Lot width

At issue is the borough’s view that the proposed development would have detrimental effects on the character of the neighborhood. “The detrimental effect of granting the application would outweigh any benefits that would result from the granting of the application, which benefit the board finds to be nonexistent,” according to the Planning Board’s resolution denying the application.

The property is about 0.37 acres and contains a two-story, single-family house with a framed deck and an above-ground pool. Fox & Foxx proposed to subdivide the property into two separate lots with 50 feet of frontage on W. Chestnut Ave. and to build a two-story, single-family structure with an attached one-car garage, porch and paved driveway on the proposed second tract. The existing home would remain on the proposed first tract, according to court documents.

Fox & Foxx requested variances from the borough’s required 62.5-foot minimum lot width, proposed at 50 feet; 8-foot side setbacks, proposed at 5.8 feet; and the 10-foot above-ground swimming pool side setback, proposed at 5.5 feet, according to court documents.

“The granting of these requested variances would, in and of itself, be detrimental in that the size and shape of the proposed new residence, together with the reduced lot size, would create an undesirable appearance of larger two story homes on undersized lots, especially where the governing body amended the ordinance only a few years ago to strengthen the lot width requirement,” the Planning Board said in the resolution denying the application.

The board said “many” properties within 200 feet of the property are wider than the proposed lots, including one lot of 102.5 feet, six lots of 75 feet, one lot 60 feet wide, two lots 55 feet wide and one lot 52.5 feet wide, the resolution said.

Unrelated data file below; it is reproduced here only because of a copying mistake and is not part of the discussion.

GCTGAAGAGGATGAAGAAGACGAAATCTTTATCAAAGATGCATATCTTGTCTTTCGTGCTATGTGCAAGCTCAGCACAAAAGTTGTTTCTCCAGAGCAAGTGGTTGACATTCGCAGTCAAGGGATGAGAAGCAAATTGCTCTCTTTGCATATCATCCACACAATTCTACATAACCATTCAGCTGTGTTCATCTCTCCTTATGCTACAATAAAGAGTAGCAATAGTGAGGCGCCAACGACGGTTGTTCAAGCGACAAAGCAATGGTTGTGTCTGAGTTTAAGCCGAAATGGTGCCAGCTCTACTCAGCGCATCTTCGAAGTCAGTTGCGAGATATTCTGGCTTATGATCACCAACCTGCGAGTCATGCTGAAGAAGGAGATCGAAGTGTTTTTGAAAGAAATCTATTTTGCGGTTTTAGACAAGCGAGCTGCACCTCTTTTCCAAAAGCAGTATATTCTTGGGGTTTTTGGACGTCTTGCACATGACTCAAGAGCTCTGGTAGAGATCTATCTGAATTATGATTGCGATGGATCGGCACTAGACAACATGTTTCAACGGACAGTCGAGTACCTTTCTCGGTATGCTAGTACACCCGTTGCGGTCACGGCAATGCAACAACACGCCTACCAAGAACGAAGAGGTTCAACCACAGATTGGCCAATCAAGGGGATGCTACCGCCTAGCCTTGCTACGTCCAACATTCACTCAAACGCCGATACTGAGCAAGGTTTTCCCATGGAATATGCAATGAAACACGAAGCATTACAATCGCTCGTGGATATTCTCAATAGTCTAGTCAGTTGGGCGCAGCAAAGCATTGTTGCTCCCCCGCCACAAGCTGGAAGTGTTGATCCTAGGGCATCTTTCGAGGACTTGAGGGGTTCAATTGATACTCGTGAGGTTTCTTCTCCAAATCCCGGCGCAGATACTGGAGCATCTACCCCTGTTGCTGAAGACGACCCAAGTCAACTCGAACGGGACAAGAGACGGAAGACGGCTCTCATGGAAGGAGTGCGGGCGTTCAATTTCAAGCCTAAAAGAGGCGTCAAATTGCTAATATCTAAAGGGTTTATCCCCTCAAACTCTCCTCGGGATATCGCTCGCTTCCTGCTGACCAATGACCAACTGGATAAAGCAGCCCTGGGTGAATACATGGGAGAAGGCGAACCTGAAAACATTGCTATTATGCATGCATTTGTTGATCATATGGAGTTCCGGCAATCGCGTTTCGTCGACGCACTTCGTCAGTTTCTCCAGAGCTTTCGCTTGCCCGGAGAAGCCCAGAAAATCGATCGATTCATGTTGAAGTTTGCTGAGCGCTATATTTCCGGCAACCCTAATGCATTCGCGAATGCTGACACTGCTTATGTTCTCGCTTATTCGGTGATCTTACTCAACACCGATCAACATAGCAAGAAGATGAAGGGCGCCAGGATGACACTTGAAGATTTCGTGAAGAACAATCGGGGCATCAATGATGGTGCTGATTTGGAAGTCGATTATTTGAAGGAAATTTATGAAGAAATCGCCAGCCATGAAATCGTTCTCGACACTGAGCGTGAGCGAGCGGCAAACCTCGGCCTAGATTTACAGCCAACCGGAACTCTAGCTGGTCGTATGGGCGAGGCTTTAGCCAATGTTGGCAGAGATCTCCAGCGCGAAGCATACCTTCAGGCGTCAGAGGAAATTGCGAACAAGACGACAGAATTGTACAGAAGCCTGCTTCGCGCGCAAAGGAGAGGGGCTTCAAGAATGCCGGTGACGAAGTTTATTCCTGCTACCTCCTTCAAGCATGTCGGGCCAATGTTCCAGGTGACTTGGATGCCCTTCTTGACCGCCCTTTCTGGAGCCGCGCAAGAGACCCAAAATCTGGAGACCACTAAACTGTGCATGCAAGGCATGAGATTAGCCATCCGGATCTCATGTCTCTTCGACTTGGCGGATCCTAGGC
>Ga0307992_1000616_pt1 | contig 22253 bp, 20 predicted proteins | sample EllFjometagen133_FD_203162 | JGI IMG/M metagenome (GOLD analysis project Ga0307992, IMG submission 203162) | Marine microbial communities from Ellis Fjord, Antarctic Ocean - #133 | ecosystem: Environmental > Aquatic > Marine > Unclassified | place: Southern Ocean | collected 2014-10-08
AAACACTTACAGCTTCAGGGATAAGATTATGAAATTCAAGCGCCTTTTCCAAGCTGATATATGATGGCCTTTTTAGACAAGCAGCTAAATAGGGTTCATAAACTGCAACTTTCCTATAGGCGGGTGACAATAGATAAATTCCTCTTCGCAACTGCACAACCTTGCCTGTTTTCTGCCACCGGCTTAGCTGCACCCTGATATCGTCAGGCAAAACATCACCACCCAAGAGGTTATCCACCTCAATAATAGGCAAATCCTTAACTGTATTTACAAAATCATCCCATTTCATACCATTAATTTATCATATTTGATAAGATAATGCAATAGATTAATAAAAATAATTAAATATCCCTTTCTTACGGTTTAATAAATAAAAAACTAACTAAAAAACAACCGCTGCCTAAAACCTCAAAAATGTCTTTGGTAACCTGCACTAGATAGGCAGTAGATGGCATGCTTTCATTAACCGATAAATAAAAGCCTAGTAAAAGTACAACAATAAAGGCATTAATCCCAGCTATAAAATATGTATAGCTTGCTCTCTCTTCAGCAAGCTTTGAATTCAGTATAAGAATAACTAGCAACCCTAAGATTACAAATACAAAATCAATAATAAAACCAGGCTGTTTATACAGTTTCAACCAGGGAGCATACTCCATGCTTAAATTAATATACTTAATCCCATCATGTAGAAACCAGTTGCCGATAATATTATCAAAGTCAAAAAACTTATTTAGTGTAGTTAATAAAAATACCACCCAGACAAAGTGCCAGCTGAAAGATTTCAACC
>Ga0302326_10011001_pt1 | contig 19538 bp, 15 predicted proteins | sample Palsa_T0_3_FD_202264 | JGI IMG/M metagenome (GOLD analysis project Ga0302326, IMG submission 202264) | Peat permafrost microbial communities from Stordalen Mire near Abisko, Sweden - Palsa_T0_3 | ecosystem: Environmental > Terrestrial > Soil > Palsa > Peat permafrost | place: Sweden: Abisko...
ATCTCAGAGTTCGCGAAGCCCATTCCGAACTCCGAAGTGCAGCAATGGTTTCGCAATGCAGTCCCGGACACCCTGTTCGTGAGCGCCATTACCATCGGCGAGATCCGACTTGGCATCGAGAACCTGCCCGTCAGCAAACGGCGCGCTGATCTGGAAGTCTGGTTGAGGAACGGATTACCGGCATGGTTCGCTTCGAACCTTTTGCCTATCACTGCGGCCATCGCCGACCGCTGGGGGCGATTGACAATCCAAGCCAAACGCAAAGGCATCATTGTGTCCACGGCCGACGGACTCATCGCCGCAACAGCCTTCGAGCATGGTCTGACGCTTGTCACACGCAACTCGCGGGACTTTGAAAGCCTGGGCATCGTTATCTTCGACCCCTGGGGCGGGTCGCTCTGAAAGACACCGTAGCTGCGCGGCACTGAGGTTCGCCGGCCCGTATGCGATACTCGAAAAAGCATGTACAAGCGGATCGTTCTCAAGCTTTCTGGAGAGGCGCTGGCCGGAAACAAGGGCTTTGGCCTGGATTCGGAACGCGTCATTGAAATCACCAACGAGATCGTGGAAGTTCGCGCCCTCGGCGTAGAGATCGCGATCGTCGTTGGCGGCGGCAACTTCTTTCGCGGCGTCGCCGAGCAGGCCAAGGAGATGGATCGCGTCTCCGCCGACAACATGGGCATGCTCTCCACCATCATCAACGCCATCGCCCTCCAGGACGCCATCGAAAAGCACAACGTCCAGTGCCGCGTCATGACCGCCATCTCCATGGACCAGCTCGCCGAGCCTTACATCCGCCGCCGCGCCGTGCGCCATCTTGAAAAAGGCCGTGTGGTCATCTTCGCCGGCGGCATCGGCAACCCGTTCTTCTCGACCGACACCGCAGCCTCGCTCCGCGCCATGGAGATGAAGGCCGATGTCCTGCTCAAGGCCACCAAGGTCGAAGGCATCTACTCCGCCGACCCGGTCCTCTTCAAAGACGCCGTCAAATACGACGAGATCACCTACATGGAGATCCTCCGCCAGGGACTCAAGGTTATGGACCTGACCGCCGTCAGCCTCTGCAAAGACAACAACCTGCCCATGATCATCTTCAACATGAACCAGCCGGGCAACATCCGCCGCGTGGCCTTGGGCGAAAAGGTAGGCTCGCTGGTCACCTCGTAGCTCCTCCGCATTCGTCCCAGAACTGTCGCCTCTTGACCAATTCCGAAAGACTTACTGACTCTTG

The company argued the plan is in keeping with characteristics of surrounding homes. Forty percent (25) of the homes surrounding the site had lot widths of less than 50 feet, with most of those dwellings with width of 40 feet. Forty percent of the homes surrounding the site have lot widths of 50 feet, the same as the plan, Fox & Foxx said. Overall, 80 percent of the homes surrounding the plan site did not meet the borough’s 62.5 feet lot width requirement, the company said.

“The proposed dwelling substantially conformed in all aspects with municipal zoning requirements and the bulk variances which the plaintiff sought would materially conform with the surrounding dwellings,” according to court documents.

Further, the company argues the borough does not define ‘neighborhood’ in its code so it made its own definition, focusing on homes within 200 feet of the site.

What does the Amazon/Whole Foods deal mean for Metuchen?

June 16, 2017: The first question that came to mind when the announcement came across the wire Friday morning that Amazon was going to make its largest acquisition ever by buying Whole Foods Markets was, ‘what does this mean for Metuchen?’

My thought was, Amazon doesn’t need brick and mortar stores, right? The company is all about delivery. One way to quickly convert some of those assets into cash and help finance the deal is to sell or at least sell and lease back real estate — a tried-and-true method used by private equity firms when buying retail businesses.